Thomas Jefferson designed and adapted many things. But only three true inventions — moldboard of least resistance, the cipher wheel, and the spherical sundial — can possibly be credited to him, and only the first of these is certain.
MOLDBOARD OF LEAST RESISTENCE
Jefferson was constantly thinking of ways to improve farming. He invented a new type of moldboard for a plow. The moldboard is the curved part that turns over the soil, which the front end of the plow digs up. Jefferson said that his moldboard was “so light that two small horses or mules draw it with less labor than I have even before seen necessary. It does beautiful work and is approved by everyone.” France’s Society of Agriculture awarded him a gold medal for the design.
During the American Revolution, codes were a secure way to send secret messages. While Jefferson was Secretary of State, he wrote instructions for making a cipher wheel, but did not make it known. Jefferson’s wheel cipher was made up of 26 wooden disks joined by an iron pin. All the letters of the alphabet were imprinted on the edge of each disk in no special order. The letters spun around the iron pin. Words could be scrambled and unscrambled. Whoever received a coded message also had a cipher wheel to help decode the secret message.
Jefferson’s instructions for making the wheel cipher are the earliest known description of the device. Many historians believe he invented it, but they cannot say so for certain. Similar devices are still in active use and may have been used even before the American Civil War.
Jefferson wasn’t the first person to design a spherical sundial. But like most people then, he didn’t know it had already been invented. As far as we know, he thought up the idea on his own. About his sundial he wrote, “my dial captivates every body foreign as well as home-bred, as a handsome object & accurate measurer of time.”
Jefferson created his sundial from the top part of a column. He placed a globe-shaped ball on top. He marked the North Pole, South Pole, the equator and the meridian lines. A movable meridian cast a shadow telling the time.
Throughout his life, Thomas Jefferson dreamed, designed, drafted, adapted and invented. With the help of free and enslaved craftsmen and workers, many of his ideas became reality. Fortunately, Monticello and all the gadgets within it have been preserved as testimony to his genius.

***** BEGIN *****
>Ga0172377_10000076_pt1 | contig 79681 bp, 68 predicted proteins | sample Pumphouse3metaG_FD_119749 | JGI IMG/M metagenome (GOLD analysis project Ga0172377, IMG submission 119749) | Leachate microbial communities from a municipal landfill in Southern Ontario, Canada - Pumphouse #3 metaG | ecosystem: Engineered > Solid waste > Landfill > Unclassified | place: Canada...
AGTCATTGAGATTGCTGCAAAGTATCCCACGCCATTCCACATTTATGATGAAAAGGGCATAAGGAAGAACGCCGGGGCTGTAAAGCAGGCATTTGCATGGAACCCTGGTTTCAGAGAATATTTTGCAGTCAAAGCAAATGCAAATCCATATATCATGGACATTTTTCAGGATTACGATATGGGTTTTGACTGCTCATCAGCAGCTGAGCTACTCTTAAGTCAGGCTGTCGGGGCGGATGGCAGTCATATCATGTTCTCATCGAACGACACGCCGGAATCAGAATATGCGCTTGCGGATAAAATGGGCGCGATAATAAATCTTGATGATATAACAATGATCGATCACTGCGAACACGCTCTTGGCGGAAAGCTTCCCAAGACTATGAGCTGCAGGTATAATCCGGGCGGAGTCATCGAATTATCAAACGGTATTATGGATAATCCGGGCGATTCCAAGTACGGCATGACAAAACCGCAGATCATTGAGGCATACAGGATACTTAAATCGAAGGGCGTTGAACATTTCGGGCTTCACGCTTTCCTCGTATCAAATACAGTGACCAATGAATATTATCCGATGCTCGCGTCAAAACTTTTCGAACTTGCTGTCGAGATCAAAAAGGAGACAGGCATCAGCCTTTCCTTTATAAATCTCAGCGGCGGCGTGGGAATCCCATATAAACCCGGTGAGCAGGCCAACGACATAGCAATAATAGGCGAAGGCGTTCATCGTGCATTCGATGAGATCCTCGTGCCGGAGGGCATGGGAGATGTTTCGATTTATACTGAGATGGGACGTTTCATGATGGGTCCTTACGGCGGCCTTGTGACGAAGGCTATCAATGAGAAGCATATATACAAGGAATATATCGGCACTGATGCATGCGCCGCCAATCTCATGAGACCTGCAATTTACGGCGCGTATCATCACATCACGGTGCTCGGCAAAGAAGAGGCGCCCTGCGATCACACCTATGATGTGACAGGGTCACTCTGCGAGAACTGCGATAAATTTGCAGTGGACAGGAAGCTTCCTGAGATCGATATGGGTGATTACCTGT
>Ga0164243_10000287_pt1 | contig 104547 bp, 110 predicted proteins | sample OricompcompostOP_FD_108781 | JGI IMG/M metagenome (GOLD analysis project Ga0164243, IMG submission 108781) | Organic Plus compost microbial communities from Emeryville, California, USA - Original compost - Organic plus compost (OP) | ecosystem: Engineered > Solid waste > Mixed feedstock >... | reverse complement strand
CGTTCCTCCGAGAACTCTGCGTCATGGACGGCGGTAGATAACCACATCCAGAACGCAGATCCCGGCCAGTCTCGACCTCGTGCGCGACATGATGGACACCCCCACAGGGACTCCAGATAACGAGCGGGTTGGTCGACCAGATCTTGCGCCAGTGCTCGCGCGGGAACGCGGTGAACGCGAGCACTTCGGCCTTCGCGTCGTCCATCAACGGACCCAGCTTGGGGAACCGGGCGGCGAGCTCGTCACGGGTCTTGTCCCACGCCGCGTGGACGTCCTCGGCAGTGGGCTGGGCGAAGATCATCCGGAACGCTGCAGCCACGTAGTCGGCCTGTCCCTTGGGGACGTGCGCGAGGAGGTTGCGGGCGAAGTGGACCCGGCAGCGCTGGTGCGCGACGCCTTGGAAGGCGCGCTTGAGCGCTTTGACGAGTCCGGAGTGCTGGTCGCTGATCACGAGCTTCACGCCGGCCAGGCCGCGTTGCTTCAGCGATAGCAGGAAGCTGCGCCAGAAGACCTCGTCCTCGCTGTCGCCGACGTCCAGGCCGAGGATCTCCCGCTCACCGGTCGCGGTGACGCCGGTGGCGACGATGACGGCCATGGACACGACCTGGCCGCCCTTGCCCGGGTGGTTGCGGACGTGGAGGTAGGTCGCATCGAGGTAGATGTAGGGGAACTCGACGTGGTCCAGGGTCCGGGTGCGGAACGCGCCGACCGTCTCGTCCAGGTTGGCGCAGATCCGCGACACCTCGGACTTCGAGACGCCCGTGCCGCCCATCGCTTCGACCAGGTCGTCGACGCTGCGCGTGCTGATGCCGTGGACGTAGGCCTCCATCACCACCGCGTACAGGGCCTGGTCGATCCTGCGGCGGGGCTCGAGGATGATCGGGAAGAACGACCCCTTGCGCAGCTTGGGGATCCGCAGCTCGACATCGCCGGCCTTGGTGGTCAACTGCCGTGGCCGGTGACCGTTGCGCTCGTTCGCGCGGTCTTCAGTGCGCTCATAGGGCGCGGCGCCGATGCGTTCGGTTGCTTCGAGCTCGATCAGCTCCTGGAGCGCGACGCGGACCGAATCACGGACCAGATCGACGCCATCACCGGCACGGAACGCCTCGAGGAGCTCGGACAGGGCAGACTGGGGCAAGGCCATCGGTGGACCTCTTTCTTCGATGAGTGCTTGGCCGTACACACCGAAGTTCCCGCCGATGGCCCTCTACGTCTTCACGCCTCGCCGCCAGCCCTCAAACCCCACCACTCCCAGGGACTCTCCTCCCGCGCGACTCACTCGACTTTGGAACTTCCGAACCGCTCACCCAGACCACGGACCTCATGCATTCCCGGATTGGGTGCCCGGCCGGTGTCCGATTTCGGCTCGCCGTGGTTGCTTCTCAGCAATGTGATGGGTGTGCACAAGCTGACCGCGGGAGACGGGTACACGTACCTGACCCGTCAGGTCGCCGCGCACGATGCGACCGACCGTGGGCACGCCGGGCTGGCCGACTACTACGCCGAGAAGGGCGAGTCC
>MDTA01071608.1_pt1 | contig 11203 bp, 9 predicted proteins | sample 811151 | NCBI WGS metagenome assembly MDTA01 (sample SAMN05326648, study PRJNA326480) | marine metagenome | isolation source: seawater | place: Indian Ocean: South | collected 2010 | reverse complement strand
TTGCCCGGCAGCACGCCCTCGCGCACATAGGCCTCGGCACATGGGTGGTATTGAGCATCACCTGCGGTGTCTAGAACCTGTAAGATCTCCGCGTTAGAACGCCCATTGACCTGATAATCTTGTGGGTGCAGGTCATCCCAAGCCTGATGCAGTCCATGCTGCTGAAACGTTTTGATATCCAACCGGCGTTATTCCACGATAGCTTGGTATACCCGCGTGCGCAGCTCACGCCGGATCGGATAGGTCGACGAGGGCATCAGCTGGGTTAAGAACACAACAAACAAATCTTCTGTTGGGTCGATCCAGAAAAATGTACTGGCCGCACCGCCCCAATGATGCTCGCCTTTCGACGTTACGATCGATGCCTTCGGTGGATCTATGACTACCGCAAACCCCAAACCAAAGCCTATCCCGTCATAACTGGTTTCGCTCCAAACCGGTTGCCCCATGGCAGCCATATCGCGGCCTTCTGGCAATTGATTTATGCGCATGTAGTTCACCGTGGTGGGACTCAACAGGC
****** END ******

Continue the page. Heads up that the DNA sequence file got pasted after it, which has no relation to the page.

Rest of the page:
Things Jefferson Might Have Improved Upon
There are a few items Jefferson used and very well may have altered to meet his needs, but there’s no definitive proof that he did so:
- The swivel chair. We know that Jefferson used a swivel chair, and there’s reason to believe he might have influenced the design for one particular type of revolving armchair. However, contrary to what I’ve read (and, ahem, written), Jefferson did not invent the very first swivel chair.
- The dumbwaiter. In Jefferson’s day, dumbwaiters were already being used in France and England, but what they normally called a “dumbwaiter” was basically a multi-shelf cart on wheels. Jefferson used those; he also had revolving shelves built into the dining room at Monticello that could be loaded without the guests seeing the slaves who did the actual work. In addition, he had a pulley-driven mini-elevator just for wine bottles that is more like what we would today call a dumbwaiter, but it’s unclear to what extent Jefferson himself was involved in its design.
- The pedometer. In 1525 by a Frenchman named Jean Fernel invented a device for counting steps, although the original idea for a pedometer can be traced back to none other than Leonardo da Vinci. Jefferson’s involvement was to bring a pedometer, of an entirely different design from what Fernel created, from France to the United States. Jefferson may have improved the design, but we have no definitive evidence that he did. Several other people also claim to have invented the pedometer, and those claims are not exactly untrue, in that there have been numerous unique design approaches to accomplish the same underlying task.
Things I’m Very Sorry to Say Jefferson Just Didn’t Invent
Countless websites (including, ahem, one of mine) have attributed to Thomas Jefferson a few inventions that he simply was not responsible for, namely:
- A macaroni extruding machine. Oh yes, Jefferson had one, all right, and he was by all accounts quite fond of pasta, but the machine he owned was acquired from an Italian source, shipped to the U.S., and assembled there. It wasn’t Jefferson’s design, although he did indeed make a drawing of such a machine. Although I can’t tell for certain from the drawing, my impression is that this extruder doesn’t make pasta tubes, and certainly not the elbows we most commonly refer to as “macaroni” today.
- The recipe for macaroni and cheese. I wanted this to be true. I truly did. But there’s just no evidence to support it. Jefferson may well have helped to popularize macaroni (in one form or another), but he was certainly not the first person to combine pasta and melted cheese.
- The hideaway bed. I have found no evidence that Jefferson even used or owned, let alone invented, any form of hideaway bed. He did, however, have an alcove bed situated between two rooms, and some people apparently believed he had a mechanism to hoist the bed into the ceiling, though none was ever found.